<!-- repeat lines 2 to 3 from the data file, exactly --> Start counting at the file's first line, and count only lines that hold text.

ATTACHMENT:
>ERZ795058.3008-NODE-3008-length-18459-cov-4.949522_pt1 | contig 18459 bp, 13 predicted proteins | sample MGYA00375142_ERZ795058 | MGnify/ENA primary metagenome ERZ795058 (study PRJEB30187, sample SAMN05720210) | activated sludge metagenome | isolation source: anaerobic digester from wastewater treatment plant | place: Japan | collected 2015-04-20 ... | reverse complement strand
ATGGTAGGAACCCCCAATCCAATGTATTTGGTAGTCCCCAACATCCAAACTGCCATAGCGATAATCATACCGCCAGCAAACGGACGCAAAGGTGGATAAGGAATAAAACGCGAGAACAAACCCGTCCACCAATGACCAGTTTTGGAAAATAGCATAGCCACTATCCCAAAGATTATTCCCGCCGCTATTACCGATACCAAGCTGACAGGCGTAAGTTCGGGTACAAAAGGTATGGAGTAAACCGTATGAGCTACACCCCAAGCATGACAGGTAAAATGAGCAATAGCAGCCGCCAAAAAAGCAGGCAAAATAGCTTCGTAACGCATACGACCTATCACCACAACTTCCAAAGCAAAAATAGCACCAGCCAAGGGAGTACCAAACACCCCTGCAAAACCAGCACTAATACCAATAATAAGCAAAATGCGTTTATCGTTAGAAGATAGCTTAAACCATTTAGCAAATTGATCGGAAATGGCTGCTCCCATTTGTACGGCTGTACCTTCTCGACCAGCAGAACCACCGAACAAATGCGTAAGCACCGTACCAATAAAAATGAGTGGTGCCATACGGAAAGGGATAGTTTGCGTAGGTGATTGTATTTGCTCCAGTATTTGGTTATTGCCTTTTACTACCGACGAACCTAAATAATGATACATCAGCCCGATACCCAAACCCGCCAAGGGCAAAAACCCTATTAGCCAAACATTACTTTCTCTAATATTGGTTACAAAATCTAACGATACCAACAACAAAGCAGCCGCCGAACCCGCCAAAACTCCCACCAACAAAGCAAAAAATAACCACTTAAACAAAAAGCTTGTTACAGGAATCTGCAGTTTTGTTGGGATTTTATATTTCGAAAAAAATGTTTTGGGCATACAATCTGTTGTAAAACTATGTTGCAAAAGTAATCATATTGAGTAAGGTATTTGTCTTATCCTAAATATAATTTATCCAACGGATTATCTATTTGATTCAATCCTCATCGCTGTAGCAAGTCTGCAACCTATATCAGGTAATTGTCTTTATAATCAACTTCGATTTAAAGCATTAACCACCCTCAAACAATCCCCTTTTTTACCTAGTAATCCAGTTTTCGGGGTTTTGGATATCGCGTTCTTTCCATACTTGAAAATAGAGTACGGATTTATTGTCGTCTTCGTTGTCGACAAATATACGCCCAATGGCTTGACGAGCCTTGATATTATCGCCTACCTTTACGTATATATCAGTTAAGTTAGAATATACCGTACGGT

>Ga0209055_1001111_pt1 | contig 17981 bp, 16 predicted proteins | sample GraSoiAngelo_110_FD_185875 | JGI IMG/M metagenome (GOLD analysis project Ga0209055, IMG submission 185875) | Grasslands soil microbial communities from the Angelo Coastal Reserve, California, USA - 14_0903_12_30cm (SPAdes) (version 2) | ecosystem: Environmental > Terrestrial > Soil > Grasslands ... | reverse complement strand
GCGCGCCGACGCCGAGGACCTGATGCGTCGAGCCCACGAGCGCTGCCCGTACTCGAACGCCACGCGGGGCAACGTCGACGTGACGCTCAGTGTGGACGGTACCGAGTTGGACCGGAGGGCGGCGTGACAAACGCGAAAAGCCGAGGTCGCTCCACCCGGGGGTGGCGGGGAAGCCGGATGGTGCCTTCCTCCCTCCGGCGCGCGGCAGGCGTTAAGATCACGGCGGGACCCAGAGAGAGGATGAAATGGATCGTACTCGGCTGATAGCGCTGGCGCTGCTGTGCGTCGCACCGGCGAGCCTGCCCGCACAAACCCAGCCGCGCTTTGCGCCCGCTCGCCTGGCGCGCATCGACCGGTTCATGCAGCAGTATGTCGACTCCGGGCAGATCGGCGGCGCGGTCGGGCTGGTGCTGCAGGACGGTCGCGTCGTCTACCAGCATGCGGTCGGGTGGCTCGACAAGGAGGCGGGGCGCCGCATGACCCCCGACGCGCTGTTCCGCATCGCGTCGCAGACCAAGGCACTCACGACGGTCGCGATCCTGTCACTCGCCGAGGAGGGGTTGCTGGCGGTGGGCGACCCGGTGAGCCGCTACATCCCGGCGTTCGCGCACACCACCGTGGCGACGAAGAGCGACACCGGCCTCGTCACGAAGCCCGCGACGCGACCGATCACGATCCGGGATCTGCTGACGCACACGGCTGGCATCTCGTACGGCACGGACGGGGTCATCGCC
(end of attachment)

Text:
ATGGTAGGAACCCCCAATCCAATGTATTTGGTAGTCCCCAACATCCAAACTGCCATAGCGATAATCATACCGCCAGCAAACGGACGCAAAGGTGGATAAGGAATAAAACGCGAGAACAAACCCGTCCACCAATGACCAGTTTTGGAAAATAGCATAGCCACTATCCCAAAGATTATTCCCGCCGCTATTACCGATACCAAGCTGACAGGCGTAAGTTCGGGTACAAAAGGTATGGAGTAAACCGTATGAGCTACACCCCAAGCATGACAGGTAAAATGAGCAATAGCAGCCGCCAAAAAAGCAGGCAAAATAGCTTCGTAACGCATACGACCTATCACCACAACTTCCAAAGCAAAAATAGCACCAGCCAAGGGAGTACCAAACACCCCTGCAAAACCAGCACTAATACCAATAATAAGCAAAATGCGTTTATCGTTAGAAGATAGCTTAAACCATTTAGCAAATTGATCGGAAATGGCTGCTCCCATTTGTACGGCTGTACCTTCTCGACCAGCAGAACCACCGAACAAATGCGTAAGCACCGTACCAATAAAAATGAGTGGTGCCATACGGAAAGGGATAGTTTGCGTAGGTGATTGTATTTGCTCCAGTATTTGGTTATTGCCTTTTACTACCGACGAACCTAAATAATGATACATCAGCCCGATACCCAAACCCGCCAAGGGCAAAAACCCTATTAGCCAAACATTACTTTCTCTAATATTGGTTACAAAATCTAACGATACCAACAACAAAGCAGCCGCCGAACCCGCCAAAACTCCCACCAACAAAGCAAAAAATAACCACTTAAACAAAAAGCTTGTTACAGGAATCTGCAGTTTTGTTGGGATTTTATATTTCGAAAAAAATGTTTTGGGCATACAATCTGTTGTAAAACTATGTTGCAAAAGTAATCATATTGAGTAAGGTATTTGTCTTATCCTAAATATAATTTATCCAACGGATTATCTATTTGATTCAATCCTCATCGCTGTAGCAAGTCTGCAACCTATATCAGGTAATTGTCTTTATAATCAACTTCGATTTAAAGCATTAACCACCCTCAAACAATCCCCTTTTTTACCTAGTAATCCAGTTTTCGGGGTTTTGGATATCGCGTTCTTTCCATACTTGAAAATAGAGTACGGATTTATTGTCGTCTTCGTTGTCGACAAATATACGCCCAATGGCTTGACGAGCCTTGATATTATCGCCTACCTTTACGTATATATCAGTTAAGTTAGAATATACCGTACGGT

>Ga0209055_1001111_pt1 | contig 17981 bp, 16 predicted proteins | sample GraSoiAngelo_110_FD_185875 | JGI IMG/M metagenome (GOLD analysis project Ga0209055, IMG submission 185875) | Grasslands soil microbial communities from the Angelo Coastal Reserve, California, USA - 14_0903_12_30cm (SPAdes) (version 2) | ecosystem: Environmental > Terrestrial > Soil > Grasslands ... | reverse complement strand